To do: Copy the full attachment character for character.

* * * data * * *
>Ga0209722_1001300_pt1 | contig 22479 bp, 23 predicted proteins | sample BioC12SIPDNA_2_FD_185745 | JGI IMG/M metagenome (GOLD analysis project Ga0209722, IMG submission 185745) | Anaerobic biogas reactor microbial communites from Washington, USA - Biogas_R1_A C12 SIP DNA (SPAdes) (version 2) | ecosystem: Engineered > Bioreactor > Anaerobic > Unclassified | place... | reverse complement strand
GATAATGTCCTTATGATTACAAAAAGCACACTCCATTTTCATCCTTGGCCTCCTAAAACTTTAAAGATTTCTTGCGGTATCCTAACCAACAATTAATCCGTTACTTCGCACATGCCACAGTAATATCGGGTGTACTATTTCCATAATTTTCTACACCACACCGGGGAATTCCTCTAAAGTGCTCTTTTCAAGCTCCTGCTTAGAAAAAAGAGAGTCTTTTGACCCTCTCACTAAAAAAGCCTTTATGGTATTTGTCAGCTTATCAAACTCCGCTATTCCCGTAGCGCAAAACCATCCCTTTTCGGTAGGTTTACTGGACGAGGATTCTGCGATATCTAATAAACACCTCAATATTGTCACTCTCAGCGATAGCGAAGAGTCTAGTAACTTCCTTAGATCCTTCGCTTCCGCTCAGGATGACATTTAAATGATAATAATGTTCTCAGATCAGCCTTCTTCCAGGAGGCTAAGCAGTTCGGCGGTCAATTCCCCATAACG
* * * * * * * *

>Ga0209722_1001300_pt1 | contig 22479 bp, 23 predicted proteins | sample BioC12SIPDNA_2_FD_185745 | JGI IMG/M metagenome (GOLD analysis project Ga0209722, IMG submission 185745) | Anaerobic biogas reactor microbial communites from Washington, USA - Biogas_R1_A C12 SIP DNA (SPAdes) (version 2) | ecosystem: Engineered > Bioreactor > Anaerobic > Unclassified | place... | reverse complement strand
GATAATGTCCTTATGATTACAAAAAGCACACTCCATTTTCATCCTTGGCCTCCTAAAACTTTAAAGATTTCTTGCGGTATCCTAACCAACAATTAATCCGTTACTTCGCACATGCCACAGTAATATCGGGTGTACTATTTCCATAATTTTCTACACCACACCGGGGAATTCCTCTAAAGTGCTCTTTTCAAGCTCCTGCTTAGAAAAAAGAGAGTCTTTTGACCCTCTCACTAAAAAAGCCTTTATGGTATTTGTCAGCTTATCAAACTCCGCTATTCCCGTAGCGCAAAACCATCCCTTTTCGGTAGGTTTACTGGACGAGGATTCTGCGATATCTAATAAACACCTCAATATTGTCACTCTCAGCGATAGCGAAGAGTCTAGTAACTTCCTTAGATCCTTCGCTTCCGCTCAGGATGACATTTAAATGATAATAATGTTCTCAGATCAGCCTTCTTCCAGGAGGCTAAGCAGTTCGGCGGTCAATTCCCCATAACG